2 Top 8s, 3 more Top 16s, and 14 total Top 64s. That’s good but not particularly impressive. I said before that I do count everything, and his GP stats are incredibly impressive. With 22 Top 8s and 4 wins, he is definitely one of the top Grand Prix players of all time. Would I vote for someone with only Grand Prix finishes for the Hall of Fame? Of course not. However 2 Top 8s and 3 Top 16s make for 5 deep runs in Pro Tours, and when you add the two together, I think you get a pretty reasonable total stats score.

I’ve personally known Martin since I got back onto the Pro Tour in 2009. He was one of the first players I met when I returned that truly impressed me. We played a Limited match with a few rounds to go in Grand Prix Tampa at x-2, and while his deck was better than mine and he won fairly easily, he seemed to pick up on every single thing I represented. It’s pretty rare that people understand the meaning in all of their opponent’s plays and I consider it one of the more difficult skills in Magic. He did an excellent job playing around what he could and ignoring what he couldn’t and I was really impressed. Since then I have teamed with him in 3 Limited GPs and have always seen him play well throughout. I think there is no reason to give him anything but a perfect score on integrity and I think he’s a great player.

Osyp ABUNCHOFLETTERS (Lebedowicz)

3 Top 8s (with a win), 4 more Top 16s, and 21 total Top 64s. Pretty reasonable with 7 deep Pro Tour runs.

To be honest I didn’t know Osyp had so many Pro Tour Top 16s until I looked up the stats to write this article. I’m not really sure why he doesn’t get more votes. Everyone I know considers him a great player. I’ve never heard anything that would take away from his integrity, and he was even involved in the community. You should try and read any Joe Black articles if you can find them.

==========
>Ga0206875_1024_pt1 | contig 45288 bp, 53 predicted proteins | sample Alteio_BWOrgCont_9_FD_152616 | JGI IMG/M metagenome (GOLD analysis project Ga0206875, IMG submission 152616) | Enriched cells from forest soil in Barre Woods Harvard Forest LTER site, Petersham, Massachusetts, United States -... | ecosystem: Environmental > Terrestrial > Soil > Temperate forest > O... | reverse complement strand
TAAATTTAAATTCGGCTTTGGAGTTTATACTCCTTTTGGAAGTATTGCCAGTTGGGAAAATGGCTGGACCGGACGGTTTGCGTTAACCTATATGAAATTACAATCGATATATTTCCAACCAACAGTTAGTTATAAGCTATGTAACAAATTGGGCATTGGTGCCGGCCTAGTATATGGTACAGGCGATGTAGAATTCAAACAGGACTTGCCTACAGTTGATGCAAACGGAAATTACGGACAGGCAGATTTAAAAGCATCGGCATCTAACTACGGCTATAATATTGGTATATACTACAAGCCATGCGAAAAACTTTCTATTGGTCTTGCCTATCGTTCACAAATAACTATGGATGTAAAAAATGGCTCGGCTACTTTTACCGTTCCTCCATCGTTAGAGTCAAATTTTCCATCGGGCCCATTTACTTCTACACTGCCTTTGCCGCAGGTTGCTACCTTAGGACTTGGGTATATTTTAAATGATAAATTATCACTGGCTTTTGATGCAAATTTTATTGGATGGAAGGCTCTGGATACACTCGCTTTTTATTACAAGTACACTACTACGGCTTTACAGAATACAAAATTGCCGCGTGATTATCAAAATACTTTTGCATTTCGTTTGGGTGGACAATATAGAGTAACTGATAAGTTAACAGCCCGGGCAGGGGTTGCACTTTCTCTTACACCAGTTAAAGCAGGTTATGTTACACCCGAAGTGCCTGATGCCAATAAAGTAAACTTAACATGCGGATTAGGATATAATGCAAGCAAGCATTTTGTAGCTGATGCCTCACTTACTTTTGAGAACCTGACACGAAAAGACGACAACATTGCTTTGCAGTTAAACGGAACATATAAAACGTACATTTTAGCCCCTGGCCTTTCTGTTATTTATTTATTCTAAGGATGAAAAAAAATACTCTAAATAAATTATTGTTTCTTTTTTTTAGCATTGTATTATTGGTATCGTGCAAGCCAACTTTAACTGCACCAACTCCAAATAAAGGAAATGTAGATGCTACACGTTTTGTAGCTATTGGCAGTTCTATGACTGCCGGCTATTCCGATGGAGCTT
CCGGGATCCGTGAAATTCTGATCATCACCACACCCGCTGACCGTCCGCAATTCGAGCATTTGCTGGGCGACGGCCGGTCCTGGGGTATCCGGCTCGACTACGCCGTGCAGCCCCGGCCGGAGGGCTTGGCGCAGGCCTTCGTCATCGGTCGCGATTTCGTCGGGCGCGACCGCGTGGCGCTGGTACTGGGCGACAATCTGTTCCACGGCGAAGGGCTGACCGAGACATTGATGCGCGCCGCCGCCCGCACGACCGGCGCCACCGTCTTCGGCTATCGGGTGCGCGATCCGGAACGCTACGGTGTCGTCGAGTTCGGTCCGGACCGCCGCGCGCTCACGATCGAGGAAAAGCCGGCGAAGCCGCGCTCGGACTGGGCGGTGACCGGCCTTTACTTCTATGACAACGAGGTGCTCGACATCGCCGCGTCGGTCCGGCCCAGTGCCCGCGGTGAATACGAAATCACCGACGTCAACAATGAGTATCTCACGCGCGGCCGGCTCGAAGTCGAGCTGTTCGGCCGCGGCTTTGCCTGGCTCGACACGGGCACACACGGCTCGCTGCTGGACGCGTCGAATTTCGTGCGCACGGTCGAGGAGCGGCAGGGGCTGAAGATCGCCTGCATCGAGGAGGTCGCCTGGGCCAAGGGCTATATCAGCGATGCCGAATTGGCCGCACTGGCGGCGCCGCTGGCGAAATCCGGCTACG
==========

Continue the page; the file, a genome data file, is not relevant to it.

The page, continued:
I think his stats might be better than people realize, and I am strongly considering voting for him now.

Marijn Lybaert

4 Top 8s, 2 more Top 16s, and 14 total Top 64s. 6 deep runs is pretty good. 14 total Top 64s is a little light but not horrible, so he does pretty well with me in the stats category. He stepped away from the Pro Tour to do coverage so he earned these stats in only 31 total attempts. That tells me 2 things: he is likely to be a very good player, though I have personally no real experience with his play, and that he has strong community contributions, as doing coverage is certainly one of the biggest things you can do to contribute to the Pro Magic community (no I’m not just saying that because I do coverage, I am already in the Hall of Fame, I am not campaigning for anything!). I think Marijn is one of my leading candidates at the moment, with strong finishes and strong community contributions.